The Language of Anatomy


Word. I’m kinda worried that you want to get past
these basics and into the meat of it all. Hehe. literally the meat. But before you jump
ahead to muscles, just hang on, relax your basic sphincters, and take a little time to
learn some terms. You’ll be glad later. Your sphincters will be fine, and when we get to
muscles, they’ll be easy and fun. Let’s begin by making sure we understand the
words. You’ll get lost if you don’t know them. At first, you may have to think for a moment
to remember which means front and which means back, but when you can do it this fast, you
have it forever. If you need a quick reminder, I’ve created a list of anatomy terms at proko.com/anatomy-terms. If you know the language of anatomy, you’ll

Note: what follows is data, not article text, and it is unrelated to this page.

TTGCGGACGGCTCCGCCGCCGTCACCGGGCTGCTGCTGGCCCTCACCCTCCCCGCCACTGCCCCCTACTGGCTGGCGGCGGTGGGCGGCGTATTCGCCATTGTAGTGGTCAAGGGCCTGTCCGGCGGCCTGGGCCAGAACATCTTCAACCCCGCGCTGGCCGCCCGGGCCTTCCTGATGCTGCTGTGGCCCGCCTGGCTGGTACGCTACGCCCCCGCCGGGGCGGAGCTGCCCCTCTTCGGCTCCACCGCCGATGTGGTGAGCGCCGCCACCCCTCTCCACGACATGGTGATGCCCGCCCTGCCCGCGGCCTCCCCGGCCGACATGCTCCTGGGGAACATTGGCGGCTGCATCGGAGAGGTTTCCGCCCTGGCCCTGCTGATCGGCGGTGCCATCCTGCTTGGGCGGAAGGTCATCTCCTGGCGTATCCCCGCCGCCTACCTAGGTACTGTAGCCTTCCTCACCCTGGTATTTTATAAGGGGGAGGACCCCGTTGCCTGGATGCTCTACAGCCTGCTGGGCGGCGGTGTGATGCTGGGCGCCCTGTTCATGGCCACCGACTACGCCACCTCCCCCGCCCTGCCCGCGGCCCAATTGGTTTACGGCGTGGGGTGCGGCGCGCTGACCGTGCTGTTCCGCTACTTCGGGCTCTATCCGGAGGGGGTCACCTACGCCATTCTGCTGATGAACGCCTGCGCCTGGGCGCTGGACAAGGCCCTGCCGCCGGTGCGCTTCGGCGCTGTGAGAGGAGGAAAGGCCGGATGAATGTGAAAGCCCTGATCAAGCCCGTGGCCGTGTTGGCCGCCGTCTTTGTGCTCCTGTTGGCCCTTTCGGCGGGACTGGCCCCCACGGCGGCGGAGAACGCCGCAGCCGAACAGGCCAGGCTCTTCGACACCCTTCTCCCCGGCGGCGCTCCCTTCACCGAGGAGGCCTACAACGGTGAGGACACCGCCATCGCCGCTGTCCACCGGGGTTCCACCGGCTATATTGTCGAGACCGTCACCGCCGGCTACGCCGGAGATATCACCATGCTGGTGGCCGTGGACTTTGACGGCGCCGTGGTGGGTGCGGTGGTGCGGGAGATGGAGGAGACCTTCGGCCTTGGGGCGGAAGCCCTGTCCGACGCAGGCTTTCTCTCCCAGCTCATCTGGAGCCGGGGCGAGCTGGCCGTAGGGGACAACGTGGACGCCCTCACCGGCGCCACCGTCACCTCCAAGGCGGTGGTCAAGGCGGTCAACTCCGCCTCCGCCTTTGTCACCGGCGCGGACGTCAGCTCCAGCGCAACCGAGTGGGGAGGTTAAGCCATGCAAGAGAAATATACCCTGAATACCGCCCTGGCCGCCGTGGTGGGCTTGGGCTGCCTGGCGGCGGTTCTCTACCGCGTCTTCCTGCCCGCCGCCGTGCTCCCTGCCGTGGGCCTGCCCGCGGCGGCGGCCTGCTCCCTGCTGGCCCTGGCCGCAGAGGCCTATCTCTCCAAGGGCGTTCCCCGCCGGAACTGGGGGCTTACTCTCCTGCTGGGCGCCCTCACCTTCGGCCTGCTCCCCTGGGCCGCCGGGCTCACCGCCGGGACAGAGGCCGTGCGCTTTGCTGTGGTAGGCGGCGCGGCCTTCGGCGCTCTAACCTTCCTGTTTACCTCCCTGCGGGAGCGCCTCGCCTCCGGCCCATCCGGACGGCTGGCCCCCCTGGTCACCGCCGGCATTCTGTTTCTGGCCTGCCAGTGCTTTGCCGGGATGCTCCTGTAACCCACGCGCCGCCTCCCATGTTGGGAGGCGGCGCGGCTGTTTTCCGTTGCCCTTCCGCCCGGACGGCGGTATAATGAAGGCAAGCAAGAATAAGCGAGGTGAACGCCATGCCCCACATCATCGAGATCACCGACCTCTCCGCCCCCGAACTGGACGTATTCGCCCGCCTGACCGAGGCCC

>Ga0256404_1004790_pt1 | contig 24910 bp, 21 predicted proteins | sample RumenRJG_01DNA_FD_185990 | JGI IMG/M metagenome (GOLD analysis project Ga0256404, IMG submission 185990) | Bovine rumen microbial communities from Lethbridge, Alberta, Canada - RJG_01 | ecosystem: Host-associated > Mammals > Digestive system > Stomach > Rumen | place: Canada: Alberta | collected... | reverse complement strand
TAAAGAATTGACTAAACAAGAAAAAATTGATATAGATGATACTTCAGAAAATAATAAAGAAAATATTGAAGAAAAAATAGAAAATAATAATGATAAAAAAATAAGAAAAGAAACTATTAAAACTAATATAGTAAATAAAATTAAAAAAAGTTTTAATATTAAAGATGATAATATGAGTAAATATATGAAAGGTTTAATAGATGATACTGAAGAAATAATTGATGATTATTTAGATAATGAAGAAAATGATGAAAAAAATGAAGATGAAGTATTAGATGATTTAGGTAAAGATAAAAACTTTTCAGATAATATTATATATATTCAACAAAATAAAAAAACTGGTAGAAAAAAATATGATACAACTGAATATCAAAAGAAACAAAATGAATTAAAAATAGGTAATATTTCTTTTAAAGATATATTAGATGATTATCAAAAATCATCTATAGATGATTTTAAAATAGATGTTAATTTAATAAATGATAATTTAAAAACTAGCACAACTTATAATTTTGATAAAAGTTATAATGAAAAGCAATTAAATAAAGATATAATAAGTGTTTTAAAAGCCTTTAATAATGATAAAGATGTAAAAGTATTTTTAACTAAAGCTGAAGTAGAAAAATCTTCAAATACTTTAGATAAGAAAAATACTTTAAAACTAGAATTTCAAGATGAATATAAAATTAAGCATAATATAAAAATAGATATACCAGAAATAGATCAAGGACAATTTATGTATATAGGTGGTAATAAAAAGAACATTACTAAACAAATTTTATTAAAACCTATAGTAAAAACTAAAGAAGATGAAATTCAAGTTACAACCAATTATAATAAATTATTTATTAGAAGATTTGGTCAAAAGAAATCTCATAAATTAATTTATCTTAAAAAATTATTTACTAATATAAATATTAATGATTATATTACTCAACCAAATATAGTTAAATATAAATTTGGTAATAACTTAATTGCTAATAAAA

be able to figure out those long latin names, and you won’t have to say “What the heck is
Stan talking about?” Terms of Location Anterior describes something that is toward
the front of the body. Alternatively, posterior describes something that is toward the back
of the body. It also refers to the back of the hand, and top of the foot. Medial is something
located toward the middle of the body or away from the side. The opposite is Lateral. Something
that is toward the side of the body or away from the middle. Superior is toward the top
or above. And Inferior is toward the bottom, below. Distal refers mainly to the limbs and
describes something away from the center of the body. Alternatively, Proximal is something
closer to the center of the body. When I say that something is deep, I mean that it is
not visible on the surface. It’s covered with other volumes. However, superficial means
it is visible on the surface. And similarly, subcutaneous means just below the skin. Like
the bony landmarks. Thanks Skelly! For the full video on the Language of Anatomy,
head on over to proko.com/anatomy. The premium version shows an explanation of more terms
and has a downloadable PDF that you can print out. proko.com/anatomy.